So here’s a thing I did: in order to lighten things up during all of the war chapters in the middle books of the Book of Mormon, I started trying to keep track of the wars. I figured that it would be fun to separate out all of the battle scenes into coherent sustained conflicts, like “New World War I,” “New World War II,” “the Zarahemla Police Action,” and so forth. I hoped, in the end, to have something like a grand map of the Nephite-Lamanite conflicts in the Book of Mormon.
The problem is, there weren’t any. When I finished, all of my notes ultimately said “Civil War.” As I dredged through the blood and gore, I could not find a single sustained war between the Nephites and the Lamanites that was not actually an extension of some internecine Nephite conflict or another in which at least one—and often both parties found ways to involve the Lamanites on their side. Through some of the more sustained conflicts, a strong enough pattern emerges to justify calling it a type scene—an event description that occurs in substantially the same form in multiple points in the text.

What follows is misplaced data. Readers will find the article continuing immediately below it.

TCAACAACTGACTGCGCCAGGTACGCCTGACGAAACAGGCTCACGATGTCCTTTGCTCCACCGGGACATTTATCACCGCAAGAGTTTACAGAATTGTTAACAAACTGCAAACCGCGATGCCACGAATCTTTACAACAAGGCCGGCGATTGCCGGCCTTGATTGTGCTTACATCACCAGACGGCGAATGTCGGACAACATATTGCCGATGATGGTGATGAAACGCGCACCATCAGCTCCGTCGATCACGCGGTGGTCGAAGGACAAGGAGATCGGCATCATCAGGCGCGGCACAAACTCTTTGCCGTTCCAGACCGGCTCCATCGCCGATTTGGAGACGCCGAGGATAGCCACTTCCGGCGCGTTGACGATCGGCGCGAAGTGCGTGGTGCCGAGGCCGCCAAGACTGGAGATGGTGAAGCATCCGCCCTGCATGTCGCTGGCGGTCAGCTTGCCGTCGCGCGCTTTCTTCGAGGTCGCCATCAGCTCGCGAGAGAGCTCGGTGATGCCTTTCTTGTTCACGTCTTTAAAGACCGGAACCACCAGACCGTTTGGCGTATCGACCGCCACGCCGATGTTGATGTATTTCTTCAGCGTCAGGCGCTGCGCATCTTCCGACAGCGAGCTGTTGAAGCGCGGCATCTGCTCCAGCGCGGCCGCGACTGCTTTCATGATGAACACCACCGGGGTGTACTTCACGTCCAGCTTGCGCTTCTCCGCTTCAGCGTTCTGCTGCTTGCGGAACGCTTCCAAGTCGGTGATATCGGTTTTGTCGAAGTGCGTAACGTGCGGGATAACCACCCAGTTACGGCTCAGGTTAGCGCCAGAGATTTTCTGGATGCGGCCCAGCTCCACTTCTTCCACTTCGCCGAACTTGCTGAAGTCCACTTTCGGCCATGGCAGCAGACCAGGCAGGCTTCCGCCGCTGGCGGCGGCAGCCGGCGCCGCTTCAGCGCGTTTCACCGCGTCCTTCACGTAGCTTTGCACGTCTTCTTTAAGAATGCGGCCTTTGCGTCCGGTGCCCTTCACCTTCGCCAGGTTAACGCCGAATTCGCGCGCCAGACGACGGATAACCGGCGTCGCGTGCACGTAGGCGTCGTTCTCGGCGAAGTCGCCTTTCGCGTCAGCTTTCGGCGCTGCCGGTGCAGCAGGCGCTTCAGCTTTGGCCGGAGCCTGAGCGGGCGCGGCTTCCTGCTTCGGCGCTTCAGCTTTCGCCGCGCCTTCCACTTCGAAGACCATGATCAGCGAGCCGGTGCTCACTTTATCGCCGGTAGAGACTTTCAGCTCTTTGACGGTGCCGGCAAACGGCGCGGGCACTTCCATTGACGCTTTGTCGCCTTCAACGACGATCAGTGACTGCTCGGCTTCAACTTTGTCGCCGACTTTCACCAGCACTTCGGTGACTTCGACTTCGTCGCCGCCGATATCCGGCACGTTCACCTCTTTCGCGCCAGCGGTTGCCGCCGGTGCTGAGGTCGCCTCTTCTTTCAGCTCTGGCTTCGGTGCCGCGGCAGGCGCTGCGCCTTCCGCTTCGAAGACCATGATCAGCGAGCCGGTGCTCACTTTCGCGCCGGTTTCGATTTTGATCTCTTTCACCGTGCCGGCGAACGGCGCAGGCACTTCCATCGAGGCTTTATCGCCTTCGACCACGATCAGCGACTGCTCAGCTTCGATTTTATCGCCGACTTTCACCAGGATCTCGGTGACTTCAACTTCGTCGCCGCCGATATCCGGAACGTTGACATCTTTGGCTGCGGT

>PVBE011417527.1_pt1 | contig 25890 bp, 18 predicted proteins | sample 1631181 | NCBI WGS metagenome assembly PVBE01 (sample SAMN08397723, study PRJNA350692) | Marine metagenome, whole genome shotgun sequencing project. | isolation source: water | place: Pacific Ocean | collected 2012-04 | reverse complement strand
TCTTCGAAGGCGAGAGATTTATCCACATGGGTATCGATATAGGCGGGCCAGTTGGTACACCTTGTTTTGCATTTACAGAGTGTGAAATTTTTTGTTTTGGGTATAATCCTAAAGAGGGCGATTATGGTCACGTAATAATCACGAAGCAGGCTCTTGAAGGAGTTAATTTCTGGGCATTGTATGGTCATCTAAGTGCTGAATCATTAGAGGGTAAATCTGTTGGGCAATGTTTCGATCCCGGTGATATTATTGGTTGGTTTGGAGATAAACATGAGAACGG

Here are four entries in what I will call the “Nephites-Involve-the-Lamanites-in-their-Civil-War” type scene—one which, I hope, will push back on some of the ugliest racial stereotypes in the etiological narrative that the Book of Mormon was once believed to have been:
Civil War I (Mosiah 23-24): After the former Colony of Zeniff has fractured into several entities, Amulon, who had been one of the evil priests of King Noah, ingratiates himself with the King of the Lamanites. King Laman (for so is he called) allows Amulon to establish a client state within the Lamanite borders. Apparently, this is not the only Nephite satrapy in Lamaniteland; King Laman has made similar arrangements with two other cities called Shemlon and Shilom (Mos. 24: 1-2), as well as with Helam, the city settled by Alma and the Church (Mos. 23: 29).